Robert Plant / Alison Krauss - Raising Sand

Robert Plant / Alison Krauss
Raising Sand


John Metzger's #1 album for 2007

Killing the Blues: Memorable Song #3 for 2007

First Appeared in The Music Box, October 2007, Volume 14, #10

Written by John Metzger

Tue October 23, 2007, 06:40 AM CDT


Raising Sand is not an easy album to embrace, yet its hypnotic allure is utterly impossible to miss. Improbably, Robert Plant, Alison Krauss, and T Bone Burnett combined their talents to record the outing, and the intimate atmospheres that they created are simultaneously chilling and warm, terrifying and lovely, haunting and sensual. Plant’s followers likely will bemoan the fact that the arrangements lack the thunderous, hell-raising fury of Led Zeppelin, while those in Krauss’ camp undoubtedly will complain that the bluegrass and pop textures for which she is known are barely recognizable. Only Burnett’s fans, particularly those of his work on Sam Phillips’ A Boot and a Shoe and his own The True False Identity, will find the air of familiarity that is necessary for grasping the set expediently.

In a sense, Raising Sand is Burnett’s baby, and he did a magnificent job finding the right songs and sculpting the perfect arrangements for Plant and Krauss to perform. Over the course of the past 15 years, Plant has evolved into a stronger singer than anyone has ever given him credit for being, and throughout Raising Sand — which builds considerably upon his work on Dreamland — he gives a gloriously inspired performance that stands as a finely crafted show of forceful restraint. Krauss, too, exceeds all expectations, bending her fiddle lines into aching cries, her voice into a ghostly whisper. Together, they make a perfect match. Inspired, perhaps, by the union of Isobel Campbell and Mark Lanegan on Ballad of the Broken Seas, Plant and Krauss use their reputations to their advantage, pitting light against dark, innocence against experience, delicateness against grit.

Undeniably, Raising Sand is neither Houses of the Holy nor the O Brother, Where Art Thou? soundtrack. Yet, the constructs of both approaches can be heard creaking through its twisted contours. Burnett essentially took what he needed from the backgrounds of Plant and Krauss, and he allowed their individual histories to commingle and shade the endeavor. Within their interpretation of Gene Clark’s Polly Come Home, there are echoes of Led Zeppelin’s mystical folk-rock as well as the rendition of Morning Dew that Plant had lent to Dreamland. Krauss, meanwhile, leans on her country roots, but upends the sexuality of Through the Morning, Through the Night, another Clark-penned tune. Elsewhere, Killing the Blues, with its hushed harmonies and gentle washes of pedal steel, is a portrait of autumnal beauty; Sam Phillips’ Sister Rosetta Goes Before Us is delivered as a moody hallucination that comes in the wake of crushing heartache; and there’s a flame that flickers deep within the death-stalked refrains of Rosa Lee Watson’s Your Long Journey.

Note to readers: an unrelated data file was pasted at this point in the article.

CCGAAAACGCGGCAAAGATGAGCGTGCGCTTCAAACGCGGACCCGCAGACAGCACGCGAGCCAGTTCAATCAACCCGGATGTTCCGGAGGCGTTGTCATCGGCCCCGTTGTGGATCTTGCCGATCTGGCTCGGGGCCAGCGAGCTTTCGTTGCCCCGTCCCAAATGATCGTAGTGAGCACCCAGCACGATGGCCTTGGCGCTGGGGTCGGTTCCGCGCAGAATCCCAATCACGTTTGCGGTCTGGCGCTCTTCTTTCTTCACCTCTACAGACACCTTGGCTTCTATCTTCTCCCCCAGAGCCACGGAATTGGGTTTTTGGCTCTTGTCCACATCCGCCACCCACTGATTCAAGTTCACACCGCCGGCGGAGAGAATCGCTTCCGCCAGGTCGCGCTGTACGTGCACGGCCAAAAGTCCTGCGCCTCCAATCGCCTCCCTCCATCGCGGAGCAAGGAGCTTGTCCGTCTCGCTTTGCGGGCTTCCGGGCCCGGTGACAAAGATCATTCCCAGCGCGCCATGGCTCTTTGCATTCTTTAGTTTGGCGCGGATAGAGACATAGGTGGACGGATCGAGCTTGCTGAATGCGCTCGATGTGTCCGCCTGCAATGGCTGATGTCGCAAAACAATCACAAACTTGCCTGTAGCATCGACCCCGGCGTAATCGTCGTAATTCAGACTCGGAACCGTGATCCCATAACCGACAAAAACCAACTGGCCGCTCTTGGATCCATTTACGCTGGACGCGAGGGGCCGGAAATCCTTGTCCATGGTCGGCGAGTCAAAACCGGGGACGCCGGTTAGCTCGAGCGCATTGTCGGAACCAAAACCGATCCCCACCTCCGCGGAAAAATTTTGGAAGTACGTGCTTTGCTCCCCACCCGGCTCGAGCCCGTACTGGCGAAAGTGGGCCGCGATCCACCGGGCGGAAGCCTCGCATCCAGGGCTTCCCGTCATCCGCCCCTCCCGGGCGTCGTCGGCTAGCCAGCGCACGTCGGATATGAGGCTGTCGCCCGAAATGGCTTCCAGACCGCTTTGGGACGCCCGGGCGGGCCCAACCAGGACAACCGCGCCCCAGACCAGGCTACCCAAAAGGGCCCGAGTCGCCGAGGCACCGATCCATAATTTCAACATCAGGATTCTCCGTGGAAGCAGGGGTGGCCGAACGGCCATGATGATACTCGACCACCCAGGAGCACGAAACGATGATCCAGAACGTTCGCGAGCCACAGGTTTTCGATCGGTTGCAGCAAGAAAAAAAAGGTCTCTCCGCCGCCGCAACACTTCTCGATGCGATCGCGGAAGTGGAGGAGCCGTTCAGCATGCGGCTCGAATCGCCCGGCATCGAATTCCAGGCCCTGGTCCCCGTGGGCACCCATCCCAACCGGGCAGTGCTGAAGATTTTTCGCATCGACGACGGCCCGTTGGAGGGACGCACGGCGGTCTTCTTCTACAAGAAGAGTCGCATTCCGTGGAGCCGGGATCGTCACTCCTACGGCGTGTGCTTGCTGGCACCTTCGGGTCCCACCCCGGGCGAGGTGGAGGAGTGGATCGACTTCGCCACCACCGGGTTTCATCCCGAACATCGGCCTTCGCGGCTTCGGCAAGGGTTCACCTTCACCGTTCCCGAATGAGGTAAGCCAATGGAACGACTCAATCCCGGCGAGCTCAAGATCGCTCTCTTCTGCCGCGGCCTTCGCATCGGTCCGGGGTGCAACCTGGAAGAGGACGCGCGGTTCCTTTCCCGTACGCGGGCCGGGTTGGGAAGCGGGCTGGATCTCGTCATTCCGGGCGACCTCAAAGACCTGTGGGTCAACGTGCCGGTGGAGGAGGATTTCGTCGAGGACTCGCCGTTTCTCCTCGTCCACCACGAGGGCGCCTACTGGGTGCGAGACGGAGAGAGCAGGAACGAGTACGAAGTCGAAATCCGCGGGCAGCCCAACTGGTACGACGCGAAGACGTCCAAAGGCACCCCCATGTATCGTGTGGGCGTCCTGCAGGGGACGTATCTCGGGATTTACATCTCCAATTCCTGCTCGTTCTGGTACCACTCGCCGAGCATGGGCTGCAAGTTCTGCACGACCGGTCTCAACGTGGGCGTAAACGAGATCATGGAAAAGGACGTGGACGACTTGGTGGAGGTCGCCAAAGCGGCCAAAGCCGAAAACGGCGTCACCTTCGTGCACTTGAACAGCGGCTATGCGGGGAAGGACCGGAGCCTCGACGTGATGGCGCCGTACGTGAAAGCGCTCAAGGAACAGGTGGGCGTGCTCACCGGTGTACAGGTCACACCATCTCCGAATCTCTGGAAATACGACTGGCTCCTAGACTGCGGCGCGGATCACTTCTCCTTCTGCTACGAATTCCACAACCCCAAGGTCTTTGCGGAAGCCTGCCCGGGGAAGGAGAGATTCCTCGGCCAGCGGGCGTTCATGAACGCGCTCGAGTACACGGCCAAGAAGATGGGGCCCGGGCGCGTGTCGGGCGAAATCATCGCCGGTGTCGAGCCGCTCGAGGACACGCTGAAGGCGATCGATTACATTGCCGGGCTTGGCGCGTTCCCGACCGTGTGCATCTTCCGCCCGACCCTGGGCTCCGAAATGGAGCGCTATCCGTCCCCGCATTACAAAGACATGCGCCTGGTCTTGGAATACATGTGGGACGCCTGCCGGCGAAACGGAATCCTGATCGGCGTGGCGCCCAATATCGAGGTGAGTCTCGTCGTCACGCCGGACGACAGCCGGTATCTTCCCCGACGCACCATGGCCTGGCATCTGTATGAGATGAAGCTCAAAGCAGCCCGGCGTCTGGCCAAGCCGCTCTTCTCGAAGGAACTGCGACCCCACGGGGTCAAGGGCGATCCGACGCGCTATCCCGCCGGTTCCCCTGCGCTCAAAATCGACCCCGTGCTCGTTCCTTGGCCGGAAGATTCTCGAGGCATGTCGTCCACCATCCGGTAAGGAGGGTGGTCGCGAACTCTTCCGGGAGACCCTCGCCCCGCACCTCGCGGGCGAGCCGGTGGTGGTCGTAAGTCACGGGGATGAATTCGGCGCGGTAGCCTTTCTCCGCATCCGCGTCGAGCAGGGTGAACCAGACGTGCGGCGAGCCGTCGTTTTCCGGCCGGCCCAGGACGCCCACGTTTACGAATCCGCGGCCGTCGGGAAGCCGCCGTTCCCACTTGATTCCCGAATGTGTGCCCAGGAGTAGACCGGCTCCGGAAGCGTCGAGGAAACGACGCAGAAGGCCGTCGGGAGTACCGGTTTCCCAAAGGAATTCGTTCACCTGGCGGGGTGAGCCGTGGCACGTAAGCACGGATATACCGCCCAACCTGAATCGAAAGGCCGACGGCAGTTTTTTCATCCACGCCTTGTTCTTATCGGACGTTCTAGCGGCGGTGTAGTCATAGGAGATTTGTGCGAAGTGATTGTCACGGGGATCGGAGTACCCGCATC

From Raising Sand’s tightly knit harmonies to its contents, The Everly Brothers also served as a major source of inspiration to Burnett, Krauss, and Plant. No less than four of its tracks — Li’l Millet & His Creoles’ Rich Woman, Allen Toussaint’s Fortune Teller, Mel Tillis’ Stick with Me Baby, and Phil and Don Everly’s own Gone Gone Gone (Done Me Wrong) — are directly influenced by the siblings’ recordings, and their spirit is never far removed from the rest of Raising Sand either. Strange as it may seem, this actually makes perfect sense, considering not only that Plant’s former band-mate Jimmy Page reportedly contributed guitar to The Everly Brothers’ 1966 foray Two Yanks in England, but also that the combination of hillbilly fare and rock ’n‘ roll that the Everlys employed is what lies at the heart of Burnett, Krauss, and Plant’s game plan.

Ultimately, though, Raising Sand sketches the place where the old, weird America collides with the new, weirder America. The physical and digital highways that have been laid over the course of the last century may have made the country — and the world — a smaller place, but the distances that once separated the inhabitants of rural communities still resonate through the detached and disconnected strands of modern society. In making Raising Sand, Burnett, Plant, and Krauss dared to imagine what Bob Dylan’s The Basement Tapes and The Band’s Music from Big Pink would have sounded like if they had been recorded not in anticipation of the apocalypse but rather in its aftermath. Consequently, Raising Sand is as spooky as it is soothing; it is as beautiful as it is unnerving. starstarstarstarstar


50th Annual Grammy Award Winner:
Best Pop Collaboration with Vocals
Gone Gone Gone (Done Moved On)

51st Annual Grammy Award Winner:
Record of the Year
Please Read the Letter

51st Annual Grammy Award Winner:
Album of the Year

51st Annual Grammy Award Winner:
Best Pop Collaboration with Vocals
Rich Woman

51st Annual Grammy Award Winner:
Best Country Collaboration with Vocals
Killing the Blues

51st Annual Grammy Award Winner:
Best Contemporary Folk/Americana Album


Of Further Interest...

Leonard Cohen - Live at the Isle of Wight 1970

John Fogerty - The Blue Ridge Rangers Rides Again

Mark Knopfler / Emmylou Harris - Real Live Roadrunning


Raising Sand is available from
Barnes & Noble. To order, Click Here!



1 Star: Pitiful
2 Stars: Listenable
3 Stars: Respectable
4 Stars: Excellent
5 Stars: Can't Live Without It!!


Copyright © 2007 The Music Box